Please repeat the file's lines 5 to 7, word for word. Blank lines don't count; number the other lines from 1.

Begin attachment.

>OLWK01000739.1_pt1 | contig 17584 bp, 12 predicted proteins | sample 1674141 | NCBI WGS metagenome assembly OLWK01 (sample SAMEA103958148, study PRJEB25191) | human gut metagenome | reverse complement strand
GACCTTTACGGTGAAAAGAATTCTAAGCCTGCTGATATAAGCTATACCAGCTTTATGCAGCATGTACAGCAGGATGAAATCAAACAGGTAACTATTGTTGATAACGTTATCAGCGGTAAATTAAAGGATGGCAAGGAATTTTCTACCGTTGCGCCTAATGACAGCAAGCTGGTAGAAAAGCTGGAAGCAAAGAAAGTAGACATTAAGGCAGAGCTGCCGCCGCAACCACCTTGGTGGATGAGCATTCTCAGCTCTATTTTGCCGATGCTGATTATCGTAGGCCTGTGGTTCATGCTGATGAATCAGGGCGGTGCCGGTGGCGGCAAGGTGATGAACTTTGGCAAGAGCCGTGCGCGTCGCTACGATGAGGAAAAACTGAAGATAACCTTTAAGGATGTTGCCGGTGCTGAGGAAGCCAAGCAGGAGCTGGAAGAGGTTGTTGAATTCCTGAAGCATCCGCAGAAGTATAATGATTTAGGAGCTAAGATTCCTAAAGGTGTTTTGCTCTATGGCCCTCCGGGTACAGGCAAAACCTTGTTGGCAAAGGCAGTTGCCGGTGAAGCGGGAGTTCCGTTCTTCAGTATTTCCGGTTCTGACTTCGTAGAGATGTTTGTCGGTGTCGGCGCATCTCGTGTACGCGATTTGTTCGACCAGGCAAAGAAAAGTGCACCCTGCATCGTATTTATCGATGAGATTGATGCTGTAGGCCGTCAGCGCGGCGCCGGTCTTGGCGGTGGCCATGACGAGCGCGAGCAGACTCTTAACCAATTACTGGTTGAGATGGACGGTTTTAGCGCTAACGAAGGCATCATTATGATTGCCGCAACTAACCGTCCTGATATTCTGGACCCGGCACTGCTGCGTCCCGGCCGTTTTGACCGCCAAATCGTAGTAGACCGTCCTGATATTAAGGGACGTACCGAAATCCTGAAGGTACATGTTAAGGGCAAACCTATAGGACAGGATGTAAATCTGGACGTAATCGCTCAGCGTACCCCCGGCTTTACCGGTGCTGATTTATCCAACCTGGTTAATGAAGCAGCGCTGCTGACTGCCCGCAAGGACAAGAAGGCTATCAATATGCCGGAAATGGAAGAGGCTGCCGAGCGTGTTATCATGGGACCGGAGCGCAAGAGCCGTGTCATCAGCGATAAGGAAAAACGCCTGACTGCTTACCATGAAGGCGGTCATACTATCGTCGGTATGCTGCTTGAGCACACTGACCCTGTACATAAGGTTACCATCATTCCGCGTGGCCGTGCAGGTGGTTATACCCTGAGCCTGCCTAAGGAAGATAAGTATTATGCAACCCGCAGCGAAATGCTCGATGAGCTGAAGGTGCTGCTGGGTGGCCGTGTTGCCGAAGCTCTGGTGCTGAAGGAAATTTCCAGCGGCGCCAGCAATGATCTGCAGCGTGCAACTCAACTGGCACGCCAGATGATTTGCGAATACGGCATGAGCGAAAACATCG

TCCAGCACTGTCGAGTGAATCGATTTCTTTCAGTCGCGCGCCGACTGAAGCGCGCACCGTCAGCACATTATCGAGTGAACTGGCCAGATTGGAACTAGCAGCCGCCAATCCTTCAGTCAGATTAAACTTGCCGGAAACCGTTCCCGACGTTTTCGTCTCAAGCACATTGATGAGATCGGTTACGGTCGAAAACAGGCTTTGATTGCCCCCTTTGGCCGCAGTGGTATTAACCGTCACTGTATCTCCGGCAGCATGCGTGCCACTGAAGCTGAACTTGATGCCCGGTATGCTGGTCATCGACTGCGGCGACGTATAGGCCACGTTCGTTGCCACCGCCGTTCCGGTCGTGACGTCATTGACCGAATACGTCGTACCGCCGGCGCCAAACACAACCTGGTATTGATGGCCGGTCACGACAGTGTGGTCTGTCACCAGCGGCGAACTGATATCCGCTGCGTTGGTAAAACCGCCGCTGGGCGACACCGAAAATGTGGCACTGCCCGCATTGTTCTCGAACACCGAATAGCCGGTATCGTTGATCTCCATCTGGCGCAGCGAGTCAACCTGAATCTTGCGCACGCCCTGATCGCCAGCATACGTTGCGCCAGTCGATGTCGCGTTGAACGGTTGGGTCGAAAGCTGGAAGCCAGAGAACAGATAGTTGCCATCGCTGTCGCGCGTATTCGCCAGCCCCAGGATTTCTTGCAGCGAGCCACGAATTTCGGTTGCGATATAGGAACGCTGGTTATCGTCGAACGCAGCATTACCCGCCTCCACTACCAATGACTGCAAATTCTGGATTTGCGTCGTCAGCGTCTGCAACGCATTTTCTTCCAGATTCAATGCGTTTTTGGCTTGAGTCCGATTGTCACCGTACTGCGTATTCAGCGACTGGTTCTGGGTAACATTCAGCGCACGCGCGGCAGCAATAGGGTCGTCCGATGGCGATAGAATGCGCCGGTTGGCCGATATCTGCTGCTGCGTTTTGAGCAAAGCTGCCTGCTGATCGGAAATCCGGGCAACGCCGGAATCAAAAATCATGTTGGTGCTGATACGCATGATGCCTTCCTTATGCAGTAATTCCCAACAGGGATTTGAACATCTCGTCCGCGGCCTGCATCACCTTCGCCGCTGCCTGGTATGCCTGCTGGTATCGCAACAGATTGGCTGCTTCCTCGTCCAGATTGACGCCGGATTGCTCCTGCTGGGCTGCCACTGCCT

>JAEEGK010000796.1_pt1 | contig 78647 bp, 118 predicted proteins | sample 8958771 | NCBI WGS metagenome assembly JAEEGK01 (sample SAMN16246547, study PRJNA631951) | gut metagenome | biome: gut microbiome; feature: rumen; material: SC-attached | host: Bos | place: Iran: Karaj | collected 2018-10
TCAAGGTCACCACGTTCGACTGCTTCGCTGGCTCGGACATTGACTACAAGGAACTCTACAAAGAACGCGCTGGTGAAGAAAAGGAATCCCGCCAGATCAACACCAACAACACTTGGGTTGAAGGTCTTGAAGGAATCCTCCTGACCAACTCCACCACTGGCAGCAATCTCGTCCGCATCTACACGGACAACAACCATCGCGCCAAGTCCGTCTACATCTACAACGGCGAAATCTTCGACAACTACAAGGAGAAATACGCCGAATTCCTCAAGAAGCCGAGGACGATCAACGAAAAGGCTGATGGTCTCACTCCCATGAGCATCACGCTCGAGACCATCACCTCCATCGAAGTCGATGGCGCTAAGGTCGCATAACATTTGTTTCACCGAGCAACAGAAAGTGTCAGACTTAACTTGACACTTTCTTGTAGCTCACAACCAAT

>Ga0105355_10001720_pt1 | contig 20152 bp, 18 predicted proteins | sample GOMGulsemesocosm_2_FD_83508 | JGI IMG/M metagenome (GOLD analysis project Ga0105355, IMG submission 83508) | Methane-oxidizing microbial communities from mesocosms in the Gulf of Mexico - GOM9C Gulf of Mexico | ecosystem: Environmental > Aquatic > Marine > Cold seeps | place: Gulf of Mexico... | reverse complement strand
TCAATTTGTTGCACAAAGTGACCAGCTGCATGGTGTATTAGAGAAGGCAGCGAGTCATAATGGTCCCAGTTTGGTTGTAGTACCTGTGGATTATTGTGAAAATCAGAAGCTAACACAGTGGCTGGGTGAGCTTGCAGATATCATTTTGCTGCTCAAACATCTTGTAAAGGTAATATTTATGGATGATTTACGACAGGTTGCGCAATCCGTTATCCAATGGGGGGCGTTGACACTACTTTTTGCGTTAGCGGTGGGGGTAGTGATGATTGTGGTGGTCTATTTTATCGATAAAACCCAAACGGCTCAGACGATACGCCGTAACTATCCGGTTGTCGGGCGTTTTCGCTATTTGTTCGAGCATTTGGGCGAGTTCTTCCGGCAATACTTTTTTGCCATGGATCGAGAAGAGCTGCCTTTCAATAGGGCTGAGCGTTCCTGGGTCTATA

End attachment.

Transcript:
TCAAGGTCACCACGTTCGACTGCTTCGCTGGCTCGGACATTGACTACAAGGAACTCTACAAAGAACGCGCTGGTGAAGAAAAGGAATCCCGCCAGATCAACACCAACAACACTTGGGTTGAAGGTCTTGAAGGAATCCTCCTGACCAACTCCACCACTGGCAGCAATCTCGTCCGCATCTACACGGACAACAACCATCGCGCCAAGTCCGTCTACATCTACAACGGCGAAATCTTCGACAACTACAAGGAGAAATACGCCGAATTCCTCAAGAAGCCGAGGACGATCAACGAAAAGGCTGATGGTCTCACTCCCATGAGCATCACGCTCGAGACCATCACCTCCATCGAAGTCGATGGCGCTAAGGTCGCATAACATTTGTTTCACCGAGCAACAGAAAGTGTCAGACTTAACTTGACACTTTCTTGTAGCTCACAACCAAT

>Ga0105355_10001720_pt1 | contig 20152 bp, 18 predicted proteins | sample GOMGulsemesocosm_2_FD_83508 | JGI IMG/M metagenome (GOLD analysis project Ga0105355, IMG submission 83508) | Methane-oxidizing microbial communities from mesocosms in the Gulf of Mexico - GOM9C Gulf of Mexico | ecosystem: Environmental > Aquatic > Marine > Cold seeps | place: Gulf of Mexico... | reverse complement strand
TCAATTTGTTGCACAAAGTGACCAGCTGCATGGTGTATTAGAGAAGGCAGCGAGTCATAATGGTCCCAGTTTGGTTGTAGTACCTGTGGATTATTGTGAAAATCAGAAGCTAACACAGTGGCTGGGTGAGCTTGCAGATATCATTTTGCTGCTCAAACATCTTGTAAAGGTAATATTTATGGATGATTTACGACAGGTTGCGCAATCCGTTATCCAATGGGGGGCGTTGACACTACTTTTTGCGTTAGCGGTGGGGGTAGTGATGATTGTGGTGGTCTATTTTATCGATAAAACCCAAACGGCTCAGACGATACGCCGTAACTATCCGGTTGTCGGGCGTTTTCGCTATTTGTTCGAGCATTTGGGCGAGTTCTTCCGGCAATACTTTTTTGCCATGGATCGAGAAGAGCTGCCTTTCAATAGGGCTGAGCGTTCCTGGGTCTATA